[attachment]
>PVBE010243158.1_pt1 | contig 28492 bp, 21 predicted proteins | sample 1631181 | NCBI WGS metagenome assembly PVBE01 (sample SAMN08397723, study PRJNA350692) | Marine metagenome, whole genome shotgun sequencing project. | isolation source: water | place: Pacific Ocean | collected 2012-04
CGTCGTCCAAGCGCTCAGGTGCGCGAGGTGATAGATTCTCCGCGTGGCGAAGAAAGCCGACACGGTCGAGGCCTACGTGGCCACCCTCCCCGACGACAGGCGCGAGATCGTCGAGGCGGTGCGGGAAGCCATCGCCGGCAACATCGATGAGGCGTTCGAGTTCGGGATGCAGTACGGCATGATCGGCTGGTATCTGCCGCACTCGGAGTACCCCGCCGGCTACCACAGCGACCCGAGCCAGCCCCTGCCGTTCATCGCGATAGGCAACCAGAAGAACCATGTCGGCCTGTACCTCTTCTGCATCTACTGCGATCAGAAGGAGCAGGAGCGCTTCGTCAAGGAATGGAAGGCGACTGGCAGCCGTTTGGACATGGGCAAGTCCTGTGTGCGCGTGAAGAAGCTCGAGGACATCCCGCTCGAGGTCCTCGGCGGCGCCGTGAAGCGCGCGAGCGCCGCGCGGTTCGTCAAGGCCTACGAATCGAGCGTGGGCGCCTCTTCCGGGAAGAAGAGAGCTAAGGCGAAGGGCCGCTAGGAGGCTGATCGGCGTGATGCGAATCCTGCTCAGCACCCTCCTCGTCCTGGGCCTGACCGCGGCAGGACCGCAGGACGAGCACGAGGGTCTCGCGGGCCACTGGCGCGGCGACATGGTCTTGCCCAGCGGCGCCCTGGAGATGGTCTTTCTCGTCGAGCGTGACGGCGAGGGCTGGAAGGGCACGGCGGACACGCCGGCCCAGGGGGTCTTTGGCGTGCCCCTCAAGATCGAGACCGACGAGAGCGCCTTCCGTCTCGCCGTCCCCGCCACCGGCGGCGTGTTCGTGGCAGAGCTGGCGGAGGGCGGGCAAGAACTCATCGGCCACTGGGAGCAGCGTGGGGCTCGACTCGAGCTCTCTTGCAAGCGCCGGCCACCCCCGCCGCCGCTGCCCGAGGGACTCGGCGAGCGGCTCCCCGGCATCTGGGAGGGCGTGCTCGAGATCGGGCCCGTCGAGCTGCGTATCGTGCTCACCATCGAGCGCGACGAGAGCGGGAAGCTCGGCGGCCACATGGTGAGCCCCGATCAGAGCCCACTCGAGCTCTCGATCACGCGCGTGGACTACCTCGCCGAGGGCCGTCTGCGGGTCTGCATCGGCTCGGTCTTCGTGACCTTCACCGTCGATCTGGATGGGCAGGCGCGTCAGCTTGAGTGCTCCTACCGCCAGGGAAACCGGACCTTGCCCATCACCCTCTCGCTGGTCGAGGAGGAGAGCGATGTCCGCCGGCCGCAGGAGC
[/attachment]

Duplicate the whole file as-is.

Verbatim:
>PVBE010243158.1_pt1 | contig 28492 bp, 21 predicted proteins | sample 1631181 | NCBI WGS metagenome assembly PVBE01 (sample SAMN08397723, study PRJNA350692) | Marine metagenome, whole genome shotgun sequencing project. | isolation source: water | place: Pacific Ocean | collected 2012-04
CGTCGTCCAAGCGCTCAGGTGCGCGAGGTGATAGATTCTCCGCGTGGCGAAGAAAGCCGACACGGTCGAGGCCTACGTGGCCACCCTCCCCGACGACAGGCGCGAGATCGTCGAGGCGGTGCGGGAAGCCATCGCCGGCAACATCGATGAGGCGTTCGAGTTCGGGATGCAGTACGGCATGATCGGCTGGTATCTGCCGCACTCGGAGTACCCCGCCGGCTACCACAGCGACCCGAGCCAGCCCCTGCCGTTCATCGCGATAGGCAACCAGAAGAACCATGTCGGCCTGTACCTCTTCTGCATCTACTGCGATCAGAAGGAGCAGGAGCGCTTCGTCAAGGAATGGAAGGCGACTGGCAGCCGTTTGGACATGGGCAAGTCCTGTGTGCGCGTGAAGAAGCTCGAGGACATCCCGCTCGAGGTCCTCGGCGGCGCCGTGAAGCGCGCGAGCGCCGCGCGGTTCGTCAAGGCCTACGAATCGAGCGTGGGCGCCTCTTCCGGGAAGAAGAGAGCTAAGGCGAAGGGCCGCTAGGAGGCTGATCGGCGTGATGCGAATCCTGCTCAGCACCCTCCTCGTCCTGGGCCTGACCGCGGCAGGACCGCAGGACGAGCACGAGGGTCTCGCGGGCCACTGGCGCGGCGACATGGTCTTGCCCAGCGGCGCCCTGGAGATGGTCTTTCTCGTCGAGCGTGACGGCGAGGGCTGGAAGGGCACGGCGGACACGCCGGCCCAGGGGGTCTTTGGCGTGCCCCTCAAGATCGAGACCGACGAGAGCGCCTTCCGTCTCGCCGTCCCCGCCACCGGCGGCGTGTTCGTGGCAGAGCTGGCGGAGGGCGGGCAAGAACTCATCGGCCACTGGGAGCAGCGTGGGGCTCGACTCGAGCTCTCTTGCAAGCGCCGGCCACCCCCGCCGCCGCTGCCCGAGGGACTCGGCGAGCGGCTCCCCGGCATCTGGGAGGGCGTGCTCGAGATCGGGCCCGTCGAGCTGCGTATCGTGCTCACCATCGAGCGCGACGAGAGCGGGAAGCTCGGCGGCCACATGGTGAGCCCCGATCAGAGCCCACTCGAGCTCTCGATCACGCGCGTGGACTACCTCGCCGAGGGCCGTCTGCGGGTCTGCATCGGCTCGGTCTTCGTGACCTTCACCGTCGATCTGGATGGGCAGGCGCGTCAGCTTGAGTGCTCCTACCGCCAGGGAAACCGGACCTTGCCCATCACCCTCTCGCTGGTCGAGGAGGAGAGCGATGTCCGCCGGCCGCAGGAGC